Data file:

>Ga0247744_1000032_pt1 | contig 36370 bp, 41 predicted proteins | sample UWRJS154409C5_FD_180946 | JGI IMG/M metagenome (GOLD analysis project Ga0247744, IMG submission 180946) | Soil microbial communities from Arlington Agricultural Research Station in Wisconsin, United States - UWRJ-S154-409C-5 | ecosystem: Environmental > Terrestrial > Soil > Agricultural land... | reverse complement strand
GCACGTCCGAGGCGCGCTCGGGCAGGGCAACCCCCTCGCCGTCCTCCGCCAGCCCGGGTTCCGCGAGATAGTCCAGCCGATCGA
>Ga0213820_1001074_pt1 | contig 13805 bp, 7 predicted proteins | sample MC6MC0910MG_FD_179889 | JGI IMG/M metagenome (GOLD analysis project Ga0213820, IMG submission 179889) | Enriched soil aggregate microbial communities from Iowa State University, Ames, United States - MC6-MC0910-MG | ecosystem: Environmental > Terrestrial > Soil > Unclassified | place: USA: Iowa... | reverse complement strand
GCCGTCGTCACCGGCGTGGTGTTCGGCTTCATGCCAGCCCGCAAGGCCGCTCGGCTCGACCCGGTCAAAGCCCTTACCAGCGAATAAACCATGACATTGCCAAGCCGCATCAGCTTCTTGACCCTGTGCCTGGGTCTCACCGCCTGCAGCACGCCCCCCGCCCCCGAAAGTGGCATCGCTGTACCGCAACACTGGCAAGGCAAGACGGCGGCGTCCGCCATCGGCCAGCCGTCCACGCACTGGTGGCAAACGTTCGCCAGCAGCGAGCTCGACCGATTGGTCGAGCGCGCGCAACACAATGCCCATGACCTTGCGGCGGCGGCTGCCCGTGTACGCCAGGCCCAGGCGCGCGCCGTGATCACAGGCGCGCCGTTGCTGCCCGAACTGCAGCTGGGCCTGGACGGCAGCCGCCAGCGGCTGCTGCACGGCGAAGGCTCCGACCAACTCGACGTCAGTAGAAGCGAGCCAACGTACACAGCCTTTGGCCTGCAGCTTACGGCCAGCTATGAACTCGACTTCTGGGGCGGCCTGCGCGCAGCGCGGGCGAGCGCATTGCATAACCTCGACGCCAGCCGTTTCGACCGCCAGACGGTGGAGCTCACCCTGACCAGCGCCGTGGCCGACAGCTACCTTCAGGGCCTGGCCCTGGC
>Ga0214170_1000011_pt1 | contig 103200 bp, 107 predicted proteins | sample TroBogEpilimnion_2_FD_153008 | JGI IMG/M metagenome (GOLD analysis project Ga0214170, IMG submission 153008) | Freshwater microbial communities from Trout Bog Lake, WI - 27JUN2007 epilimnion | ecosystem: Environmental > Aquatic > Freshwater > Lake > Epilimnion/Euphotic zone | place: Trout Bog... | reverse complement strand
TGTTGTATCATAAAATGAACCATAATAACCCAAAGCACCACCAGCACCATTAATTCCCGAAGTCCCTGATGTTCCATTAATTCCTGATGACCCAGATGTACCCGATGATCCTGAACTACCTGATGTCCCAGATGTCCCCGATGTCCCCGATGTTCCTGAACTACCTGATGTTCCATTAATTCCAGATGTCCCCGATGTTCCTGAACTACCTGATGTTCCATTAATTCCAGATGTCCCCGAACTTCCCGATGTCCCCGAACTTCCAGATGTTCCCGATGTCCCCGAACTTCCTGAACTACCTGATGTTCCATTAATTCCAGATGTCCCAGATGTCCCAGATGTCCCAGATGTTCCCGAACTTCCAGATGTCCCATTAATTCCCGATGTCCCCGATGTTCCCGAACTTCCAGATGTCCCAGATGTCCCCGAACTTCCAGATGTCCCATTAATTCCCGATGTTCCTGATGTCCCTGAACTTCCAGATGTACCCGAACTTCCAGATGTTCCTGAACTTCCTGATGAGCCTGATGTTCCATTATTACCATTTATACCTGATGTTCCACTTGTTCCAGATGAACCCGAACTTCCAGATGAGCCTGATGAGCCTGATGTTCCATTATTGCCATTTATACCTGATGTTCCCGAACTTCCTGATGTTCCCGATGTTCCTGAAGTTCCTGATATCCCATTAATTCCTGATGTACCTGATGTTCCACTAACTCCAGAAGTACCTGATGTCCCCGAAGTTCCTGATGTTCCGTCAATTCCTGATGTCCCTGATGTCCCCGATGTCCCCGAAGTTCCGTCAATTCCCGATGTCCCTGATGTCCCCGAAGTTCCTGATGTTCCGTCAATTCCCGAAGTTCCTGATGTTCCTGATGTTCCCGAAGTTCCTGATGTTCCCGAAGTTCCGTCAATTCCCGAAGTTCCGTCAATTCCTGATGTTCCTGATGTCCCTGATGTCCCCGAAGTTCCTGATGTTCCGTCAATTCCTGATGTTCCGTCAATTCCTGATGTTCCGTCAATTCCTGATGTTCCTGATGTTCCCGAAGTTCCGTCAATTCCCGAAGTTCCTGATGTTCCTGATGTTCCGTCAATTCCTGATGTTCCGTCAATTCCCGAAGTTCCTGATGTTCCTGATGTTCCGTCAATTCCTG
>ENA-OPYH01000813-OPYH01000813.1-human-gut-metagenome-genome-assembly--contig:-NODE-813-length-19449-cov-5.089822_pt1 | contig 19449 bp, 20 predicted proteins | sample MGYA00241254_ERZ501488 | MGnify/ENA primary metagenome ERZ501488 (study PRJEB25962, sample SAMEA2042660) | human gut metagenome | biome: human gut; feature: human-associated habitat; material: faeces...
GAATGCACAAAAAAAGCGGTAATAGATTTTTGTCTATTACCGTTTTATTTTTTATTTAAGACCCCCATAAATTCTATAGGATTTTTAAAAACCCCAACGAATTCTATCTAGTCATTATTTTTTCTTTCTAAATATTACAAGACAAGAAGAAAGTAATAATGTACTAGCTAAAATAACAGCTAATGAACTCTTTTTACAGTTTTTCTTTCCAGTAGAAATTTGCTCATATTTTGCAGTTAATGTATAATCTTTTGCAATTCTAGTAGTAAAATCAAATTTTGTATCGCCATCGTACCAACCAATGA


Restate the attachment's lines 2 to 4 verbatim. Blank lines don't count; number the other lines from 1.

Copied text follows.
GCACGTCCGAGGCGCGCTCGGGCAGGGCAACCCCCTCGCCGTCCTCCGCCAGCCCGGGTTCCGCGAGATAGTCCAGCCGATCGA
>Ga0213820_1001074_pt1 | contig 13805 bp, 7 predicted proteins | sample MC6MC0910MG_FD_179889 | JGI IMG/M metagenome (GOLD analysis project Ga0213820, IMG submission 179889) | Enriched soil aggregate microbial communities from Iowa State University, Ames, United States - MC6-MC0910-MG | ecosystem: Environmental > Terrestrial > Soil > Unclassified | place: USA: Iowa... | reverse complement strand
GCCGTCGTCACCGGCGTGGTGTTCGGCTTCATGCCAGCCCGCAAGGCCGCTCGGCTCGACCCGGTCAAAGCCCTTACCAGCGAATAAACCATGACATTGCCAAGCCGCATCAGCTTCTTGACCCTGTGCCTGGGTCTCACCGCCTGCAGCACGCCCCCCGCCCCCGAAAGTGGCATCGCTGTACCGCAACACTGGCAAGGCAAGACGGCGGCGTCCGCCATCGGCCAGCCGTCCACGCACTGGTGGCAAACGTTCGCCAGCAGCGAGCTCGACCGATTGGTCGAGCGCGCGCAACACAATGCCCATGACCTTGCGGCGGCGGCTGCCCGTGTACGCCAGGCCCAGGCGCGCGCCGTGATCACAGGCGCGCCGTTGCTGCCCGAACTGCAGCTGGGCCTGGACGGCAGCCGCCAGCGGCTGCTGCACGGCGAAGGCTCCGACCAACTCGACGTCAGTAGAAGCGAGCCAACGTACACAGCCTTTGGCCTGCAGCTTACGGCCAGCTATGAACTCGACTTCTGGGGCGGCCTGCGCGCAGCGCGGGCGAGCGCATTGCATAACCTCGACGCCAGCCGTTTCGACCGCCAGACGGTGGAGCTCACCCTGACCAGCGCCGTGGCCGACAGCTACCTTCAGGGCCTGGCCCTGGC